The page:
There are so many good reasons to choose to lead a vegetarian lifestyle. It’s much better for the environment, it doesn’t support the mistreatment of animals, and it lowers the risk of heart diseases, just to name a few.
But that doesn’t mean it’s always easy, especially if you’re someone who chooses to eat a vegetarian diet for all the more significant reasons despite enjoying the taste. The holidays, in particular, make it hard for those of us who don’t eat meat. So many of our American holidays have been connected to certain foods over the years of tradition that we simply associate them with one another. How can I really celebrate St. Patrick’s day without my mom’s classic corned beef dinner?
Take Thanksgiving, for example. Though of course it has a historic background, is a great time to spend time with friends and family and also to express gratitude, this entire holiday is seen as centered around the consumption of what is now considered a classic or traditional Thanksgiving day dinner. The day has even been nicknamed “Turkey Day,” and is recognized throughout the U.S. The alternatives aren’t quite as enticing – the use of tofurkey remains a running joke in my household.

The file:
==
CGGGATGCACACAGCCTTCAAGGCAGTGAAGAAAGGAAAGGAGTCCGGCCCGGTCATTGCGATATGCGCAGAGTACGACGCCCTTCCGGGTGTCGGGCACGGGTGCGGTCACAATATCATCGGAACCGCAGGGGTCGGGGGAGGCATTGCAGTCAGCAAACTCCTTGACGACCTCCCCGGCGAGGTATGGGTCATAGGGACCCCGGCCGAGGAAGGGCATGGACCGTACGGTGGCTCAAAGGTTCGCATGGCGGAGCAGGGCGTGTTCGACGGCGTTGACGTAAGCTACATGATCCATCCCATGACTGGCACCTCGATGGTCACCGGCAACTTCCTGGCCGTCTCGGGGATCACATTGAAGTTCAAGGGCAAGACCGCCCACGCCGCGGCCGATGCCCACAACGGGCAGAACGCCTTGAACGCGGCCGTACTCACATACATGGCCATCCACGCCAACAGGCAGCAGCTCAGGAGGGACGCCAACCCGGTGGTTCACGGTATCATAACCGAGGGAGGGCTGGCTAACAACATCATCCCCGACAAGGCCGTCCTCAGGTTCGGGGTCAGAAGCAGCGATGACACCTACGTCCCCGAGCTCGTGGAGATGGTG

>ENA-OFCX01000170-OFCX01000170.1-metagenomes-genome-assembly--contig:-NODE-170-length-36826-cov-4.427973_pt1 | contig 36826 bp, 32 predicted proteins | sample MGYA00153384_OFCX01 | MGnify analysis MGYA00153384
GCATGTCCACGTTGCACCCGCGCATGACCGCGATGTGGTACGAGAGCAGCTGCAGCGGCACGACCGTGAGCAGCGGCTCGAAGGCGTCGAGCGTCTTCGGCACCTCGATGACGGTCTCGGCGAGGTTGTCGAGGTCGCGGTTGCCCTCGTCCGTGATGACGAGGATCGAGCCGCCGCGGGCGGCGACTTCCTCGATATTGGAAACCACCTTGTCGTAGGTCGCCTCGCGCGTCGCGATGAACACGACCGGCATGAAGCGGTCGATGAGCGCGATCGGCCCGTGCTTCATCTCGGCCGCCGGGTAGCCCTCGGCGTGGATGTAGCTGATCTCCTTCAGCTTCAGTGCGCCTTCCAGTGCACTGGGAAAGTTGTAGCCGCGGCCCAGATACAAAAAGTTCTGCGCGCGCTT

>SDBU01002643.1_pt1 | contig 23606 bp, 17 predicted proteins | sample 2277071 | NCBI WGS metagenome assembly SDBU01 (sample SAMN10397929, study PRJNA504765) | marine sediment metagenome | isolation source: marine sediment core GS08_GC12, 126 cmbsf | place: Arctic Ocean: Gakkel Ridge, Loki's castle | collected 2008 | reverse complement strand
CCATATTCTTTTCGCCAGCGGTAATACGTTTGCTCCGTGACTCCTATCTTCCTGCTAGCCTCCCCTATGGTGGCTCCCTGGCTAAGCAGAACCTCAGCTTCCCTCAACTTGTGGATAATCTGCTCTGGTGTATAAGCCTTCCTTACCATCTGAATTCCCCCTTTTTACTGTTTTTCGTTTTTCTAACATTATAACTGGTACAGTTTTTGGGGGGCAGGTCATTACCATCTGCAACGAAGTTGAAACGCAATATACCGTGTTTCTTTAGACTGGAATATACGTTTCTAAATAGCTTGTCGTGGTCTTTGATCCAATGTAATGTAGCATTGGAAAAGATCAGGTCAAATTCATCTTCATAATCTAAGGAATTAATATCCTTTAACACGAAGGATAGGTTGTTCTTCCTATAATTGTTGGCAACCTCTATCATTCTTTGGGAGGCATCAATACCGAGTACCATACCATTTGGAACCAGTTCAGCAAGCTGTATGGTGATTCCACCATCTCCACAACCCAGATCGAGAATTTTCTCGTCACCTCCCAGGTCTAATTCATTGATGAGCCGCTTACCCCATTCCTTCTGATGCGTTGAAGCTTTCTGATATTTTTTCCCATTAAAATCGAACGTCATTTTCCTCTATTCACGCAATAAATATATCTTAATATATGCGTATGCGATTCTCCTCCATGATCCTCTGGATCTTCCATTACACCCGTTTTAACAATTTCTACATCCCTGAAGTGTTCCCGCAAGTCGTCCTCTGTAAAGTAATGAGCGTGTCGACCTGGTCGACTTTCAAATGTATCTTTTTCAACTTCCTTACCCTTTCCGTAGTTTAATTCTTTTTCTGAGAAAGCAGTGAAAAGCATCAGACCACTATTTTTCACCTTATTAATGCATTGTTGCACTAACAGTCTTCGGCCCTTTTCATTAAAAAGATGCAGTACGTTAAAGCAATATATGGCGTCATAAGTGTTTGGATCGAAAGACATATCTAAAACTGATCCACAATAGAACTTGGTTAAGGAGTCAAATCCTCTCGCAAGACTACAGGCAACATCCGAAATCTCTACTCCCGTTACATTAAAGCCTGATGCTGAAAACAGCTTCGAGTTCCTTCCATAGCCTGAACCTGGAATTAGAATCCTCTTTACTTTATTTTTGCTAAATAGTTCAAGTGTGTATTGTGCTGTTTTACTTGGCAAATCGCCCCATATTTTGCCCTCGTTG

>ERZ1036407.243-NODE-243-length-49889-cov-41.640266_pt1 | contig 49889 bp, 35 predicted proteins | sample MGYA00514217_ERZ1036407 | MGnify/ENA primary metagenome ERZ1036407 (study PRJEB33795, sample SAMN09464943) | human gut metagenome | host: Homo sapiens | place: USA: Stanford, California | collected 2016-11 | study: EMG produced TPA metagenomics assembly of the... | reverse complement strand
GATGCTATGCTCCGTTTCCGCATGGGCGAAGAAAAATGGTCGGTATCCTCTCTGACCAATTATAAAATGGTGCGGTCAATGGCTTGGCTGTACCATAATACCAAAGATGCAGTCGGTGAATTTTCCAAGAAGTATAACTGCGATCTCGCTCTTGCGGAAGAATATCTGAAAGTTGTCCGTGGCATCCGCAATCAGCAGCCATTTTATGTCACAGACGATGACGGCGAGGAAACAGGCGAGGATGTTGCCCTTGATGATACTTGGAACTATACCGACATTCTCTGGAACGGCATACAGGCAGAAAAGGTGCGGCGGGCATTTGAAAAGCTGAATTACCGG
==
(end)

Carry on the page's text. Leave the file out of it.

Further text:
Of course the sides dishes are still available, cranberries and mashed potatoes don’t contain any animals (one would hope), but being left out of the main dish on such a national holiday feels like being left out of an inside joke that everyone in your family is in on.
Then just weeks after, to add insult to injury, you have Christmas. You miss out again with the well regarded, much anticipated holiday ham. All I can say is: accept it, move on, try to convince your grandparents to eat some mushroom lasagna, and look forward to dessert.
So stay strong out there all you vegetarians, the holidays will come to a close, and we can all go back to happily eating our tofu and seitan.